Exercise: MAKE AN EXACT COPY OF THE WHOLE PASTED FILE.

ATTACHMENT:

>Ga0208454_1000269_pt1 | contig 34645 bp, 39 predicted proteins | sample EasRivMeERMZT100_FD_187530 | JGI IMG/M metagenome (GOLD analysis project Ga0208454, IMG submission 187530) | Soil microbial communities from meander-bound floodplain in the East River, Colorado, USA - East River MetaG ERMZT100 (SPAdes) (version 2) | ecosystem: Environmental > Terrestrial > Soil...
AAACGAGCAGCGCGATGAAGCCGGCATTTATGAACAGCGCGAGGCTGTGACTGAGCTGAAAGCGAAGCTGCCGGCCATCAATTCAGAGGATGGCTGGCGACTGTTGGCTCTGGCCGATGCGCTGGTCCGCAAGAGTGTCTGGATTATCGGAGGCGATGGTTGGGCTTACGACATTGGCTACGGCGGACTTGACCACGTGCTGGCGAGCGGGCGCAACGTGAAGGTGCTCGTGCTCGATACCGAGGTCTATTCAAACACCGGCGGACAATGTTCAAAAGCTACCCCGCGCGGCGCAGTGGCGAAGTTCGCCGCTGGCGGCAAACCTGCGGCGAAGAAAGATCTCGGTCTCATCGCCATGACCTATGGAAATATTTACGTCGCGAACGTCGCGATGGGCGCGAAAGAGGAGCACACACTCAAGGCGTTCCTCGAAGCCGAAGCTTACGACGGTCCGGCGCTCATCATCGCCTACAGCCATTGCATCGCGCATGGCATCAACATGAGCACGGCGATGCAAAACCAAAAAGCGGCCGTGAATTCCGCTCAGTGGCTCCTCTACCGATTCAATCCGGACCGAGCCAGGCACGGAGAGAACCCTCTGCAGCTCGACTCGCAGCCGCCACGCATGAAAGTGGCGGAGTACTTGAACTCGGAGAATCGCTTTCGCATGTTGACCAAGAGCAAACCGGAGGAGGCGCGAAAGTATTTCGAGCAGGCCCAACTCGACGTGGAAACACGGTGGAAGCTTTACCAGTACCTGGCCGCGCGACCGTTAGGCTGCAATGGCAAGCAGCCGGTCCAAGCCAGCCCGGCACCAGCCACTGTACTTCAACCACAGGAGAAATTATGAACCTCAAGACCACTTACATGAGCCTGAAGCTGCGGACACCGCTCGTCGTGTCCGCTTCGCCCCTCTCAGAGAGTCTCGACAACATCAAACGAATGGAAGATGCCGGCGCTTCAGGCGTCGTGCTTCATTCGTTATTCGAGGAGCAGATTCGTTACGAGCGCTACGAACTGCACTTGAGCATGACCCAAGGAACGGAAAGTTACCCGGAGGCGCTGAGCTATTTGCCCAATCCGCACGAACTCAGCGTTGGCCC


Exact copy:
>Ga0208454_1000269_pt1 | contig 34645 bp, 39 predicted proteins | sample EasRivMeERMZT100_FD_187530 | JGI IMG/M metagenome (GOLD analysis project Ga0208454, IMG submission 187530) | Soil microbial communities from meander-bound floodplain in the East River, Colorado, USA - East River MetaG ERMZT100 (SPAdes) (version 2) | ecosystem: Environmental > Terrestrial > Soil...
AAACGAGCAGCGCGATGAAGCCGGCATTTATGAACAGCGCGAGGCTGTGACTGAGCTGAAAGCGAAGCTGCCGGCCATCAATTCAGAGGATGGCTGGCGACTGTTGGCTCTGGCCGATGCGCTGGTCCGCAAGAGTGTCTGGATTATCGGAGGCGATGGTTGGGCTTACGACATTGGCTACGGCGGACTTGACCACGTGCTGGCGAGCGGGCGCAACGTGAAGGTGCTCGTGCTCGATACCGAGGTCTATTCAAACACCGGCGGACAATGTTCAAAAGCTACCCCGCGCGGCGCAGTGGCGAAGTTCGCCGCTGGCGGCAAACCTGCGGCGAAGAAAGATCTCGGTCTCATCGCCATGACCTATGGAAATATTTACGTCGCGAACGTCGCGATGGGCGCGAAAGAGGAGCACACACTCAAGGCGTTCCTCGAAGCCGAAGCTTACGACGGTCCGGCGCTCATCATCGCCTACAGCCATTGCATCGCGCATGGCATCAACATGAGCACGGCGATGCAAAACCAAAAAGCGGCCGTGAATTCCGCTCAGTGGCTCCTCTACCGATTCAATCCGGACCGAGCCAGGCACGGAGAGAACCCTCTGCAGCTCGACTCGCAGCCGCCACGCATGAAAGTGGCGGAGTACTTGAACTCGGAGAATCGCTTTCGCATGTTGACCAAGAGCAAACCGGAGGAGGCGCGAAAGTATTTCGAGCAGGCCCAACTCGACGTGGAAACACGGTGGAAGCTTTACCAGTACCTGGCCGCGCGACCGTTAGGCTGCAATGGCAAGCAGCCGGTCCAAGCCAGCCCGGCACCAGCCACTGTACTTCAACCACAGGAGAAATTATGAACCTCAAGACCACTTACATGAGCCTGAAGCTGCGGACACCGCTCGTCGTGTCCGCTTCGCCCCTCTCAGAGAGTCTCGACAACATCAAACGAATGGAAGATGCCGGCGCTTCAGGCGTCGTGCTTCATTCGTTATTCGAGGAGCAGATTCGTTACGAGCGCTACGAACTGCACTTGAGCATGACCCAAGGAACGGAAAGTTACCCGGAGGCGCTGAGCTATTTGCCCAATCCGCACGAACTCAGCGTTGGCCC